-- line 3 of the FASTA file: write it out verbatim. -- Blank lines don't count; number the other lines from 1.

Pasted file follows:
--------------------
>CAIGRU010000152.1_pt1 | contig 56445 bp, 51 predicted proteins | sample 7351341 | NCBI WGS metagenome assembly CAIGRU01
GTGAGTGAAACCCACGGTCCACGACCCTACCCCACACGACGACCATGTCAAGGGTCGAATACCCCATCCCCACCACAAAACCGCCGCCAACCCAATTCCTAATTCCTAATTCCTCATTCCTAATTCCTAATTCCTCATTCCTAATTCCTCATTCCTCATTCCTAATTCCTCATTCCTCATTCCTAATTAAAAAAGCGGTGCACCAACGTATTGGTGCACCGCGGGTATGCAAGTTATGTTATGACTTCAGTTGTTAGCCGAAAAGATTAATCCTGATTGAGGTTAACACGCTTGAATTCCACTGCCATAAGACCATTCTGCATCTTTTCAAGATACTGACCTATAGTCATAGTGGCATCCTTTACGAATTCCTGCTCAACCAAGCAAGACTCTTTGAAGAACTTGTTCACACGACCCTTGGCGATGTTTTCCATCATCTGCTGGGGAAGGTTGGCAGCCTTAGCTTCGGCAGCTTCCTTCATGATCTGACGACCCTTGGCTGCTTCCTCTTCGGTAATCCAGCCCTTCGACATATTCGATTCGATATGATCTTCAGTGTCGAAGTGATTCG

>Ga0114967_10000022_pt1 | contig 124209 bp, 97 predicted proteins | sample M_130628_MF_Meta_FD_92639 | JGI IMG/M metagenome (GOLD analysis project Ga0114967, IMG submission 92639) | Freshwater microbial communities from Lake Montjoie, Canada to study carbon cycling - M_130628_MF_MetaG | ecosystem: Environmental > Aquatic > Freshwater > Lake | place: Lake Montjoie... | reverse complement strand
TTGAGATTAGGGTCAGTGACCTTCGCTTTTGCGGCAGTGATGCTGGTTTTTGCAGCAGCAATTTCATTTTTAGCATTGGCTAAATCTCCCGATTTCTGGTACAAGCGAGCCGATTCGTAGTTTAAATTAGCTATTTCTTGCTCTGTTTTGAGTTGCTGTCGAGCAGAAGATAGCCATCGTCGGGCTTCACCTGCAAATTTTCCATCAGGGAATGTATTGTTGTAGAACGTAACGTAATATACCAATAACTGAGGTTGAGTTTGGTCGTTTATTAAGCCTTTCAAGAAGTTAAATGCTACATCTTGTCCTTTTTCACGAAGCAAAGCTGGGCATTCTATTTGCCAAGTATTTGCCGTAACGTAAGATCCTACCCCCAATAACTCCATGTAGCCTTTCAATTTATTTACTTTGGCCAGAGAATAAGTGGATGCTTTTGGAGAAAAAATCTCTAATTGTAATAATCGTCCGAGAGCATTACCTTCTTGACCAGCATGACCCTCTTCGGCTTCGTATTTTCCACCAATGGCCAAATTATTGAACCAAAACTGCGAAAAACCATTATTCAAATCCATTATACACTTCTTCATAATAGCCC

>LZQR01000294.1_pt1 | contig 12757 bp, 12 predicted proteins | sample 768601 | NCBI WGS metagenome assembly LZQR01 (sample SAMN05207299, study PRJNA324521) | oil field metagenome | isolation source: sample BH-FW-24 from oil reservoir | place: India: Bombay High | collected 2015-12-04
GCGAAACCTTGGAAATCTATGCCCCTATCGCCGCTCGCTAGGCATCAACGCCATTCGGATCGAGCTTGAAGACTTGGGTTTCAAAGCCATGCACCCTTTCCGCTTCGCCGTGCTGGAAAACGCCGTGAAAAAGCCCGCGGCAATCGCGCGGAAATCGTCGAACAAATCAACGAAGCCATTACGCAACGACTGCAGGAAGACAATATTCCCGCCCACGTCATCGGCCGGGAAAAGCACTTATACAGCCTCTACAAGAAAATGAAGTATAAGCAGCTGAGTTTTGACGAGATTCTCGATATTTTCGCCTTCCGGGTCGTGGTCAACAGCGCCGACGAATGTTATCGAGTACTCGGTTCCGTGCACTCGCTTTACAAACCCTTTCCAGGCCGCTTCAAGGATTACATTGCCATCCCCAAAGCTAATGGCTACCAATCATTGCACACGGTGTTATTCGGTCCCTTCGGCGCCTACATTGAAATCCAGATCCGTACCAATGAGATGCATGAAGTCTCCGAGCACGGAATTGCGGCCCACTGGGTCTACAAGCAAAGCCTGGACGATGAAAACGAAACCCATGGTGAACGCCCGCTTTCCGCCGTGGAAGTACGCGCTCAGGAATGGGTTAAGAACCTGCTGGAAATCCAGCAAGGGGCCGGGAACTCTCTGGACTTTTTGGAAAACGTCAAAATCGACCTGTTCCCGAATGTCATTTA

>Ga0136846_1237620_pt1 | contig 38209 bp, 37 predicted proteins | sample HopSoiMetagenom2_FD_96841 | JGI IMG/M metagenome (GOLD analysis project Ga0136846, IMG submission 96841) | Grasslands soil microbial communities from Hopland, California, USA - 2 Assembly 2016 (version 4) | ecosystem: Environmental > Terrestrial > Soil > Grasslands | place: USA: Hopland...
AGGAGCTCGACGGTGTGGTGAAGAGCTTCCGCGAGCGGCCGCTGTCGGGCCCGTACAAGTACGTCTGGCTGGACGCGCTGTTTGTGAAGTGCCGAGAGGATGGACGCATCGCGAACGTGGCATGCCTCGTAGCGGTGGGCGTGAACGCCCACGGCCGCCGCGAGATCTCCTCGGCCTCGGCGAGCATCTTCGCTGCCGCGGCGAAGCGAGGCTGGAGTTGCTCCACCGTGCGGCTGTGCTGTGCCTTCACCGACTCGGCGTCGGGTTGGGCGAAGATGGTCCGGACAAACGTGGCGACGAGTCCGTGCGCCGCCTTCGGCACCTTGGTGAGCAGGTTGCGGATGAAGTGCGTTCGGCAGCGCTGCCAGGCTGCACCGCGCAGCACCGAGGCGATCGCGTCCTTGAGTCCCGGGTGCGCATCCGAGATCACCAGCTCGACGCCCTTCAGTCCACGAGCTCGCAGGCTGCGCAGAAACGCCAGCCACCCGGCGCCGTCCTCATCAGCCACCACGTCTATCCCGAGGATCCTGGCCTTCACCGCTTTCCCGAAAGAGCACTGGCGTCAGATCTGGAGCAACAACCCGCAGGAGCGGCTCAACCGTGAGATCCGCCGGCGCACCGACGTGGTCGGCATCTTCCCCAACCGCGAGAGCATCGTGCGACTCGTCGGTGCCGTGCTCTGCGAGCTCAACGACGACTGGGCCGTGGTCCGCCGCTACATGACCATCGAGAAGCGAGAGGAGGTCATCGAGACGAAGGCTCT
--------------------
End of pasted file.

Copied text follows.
>Ga0114967_10000022_pt1 | contig 124209 bp, 97 predicted proteins | sample M_130628_MF_Meta_FD_92639 | JGI IMG/M metagenome (GOLD analysis project Ga0114967, IMG submission 92639) | Freshwater microbial communities from Lake Montjoie, Canada to study carbon cycling - M_130628_MF_MetaG | ecosystem: Environmental > Aquatic > Freshwater > Lake | place: Lake Montjoie... | reverse complement strand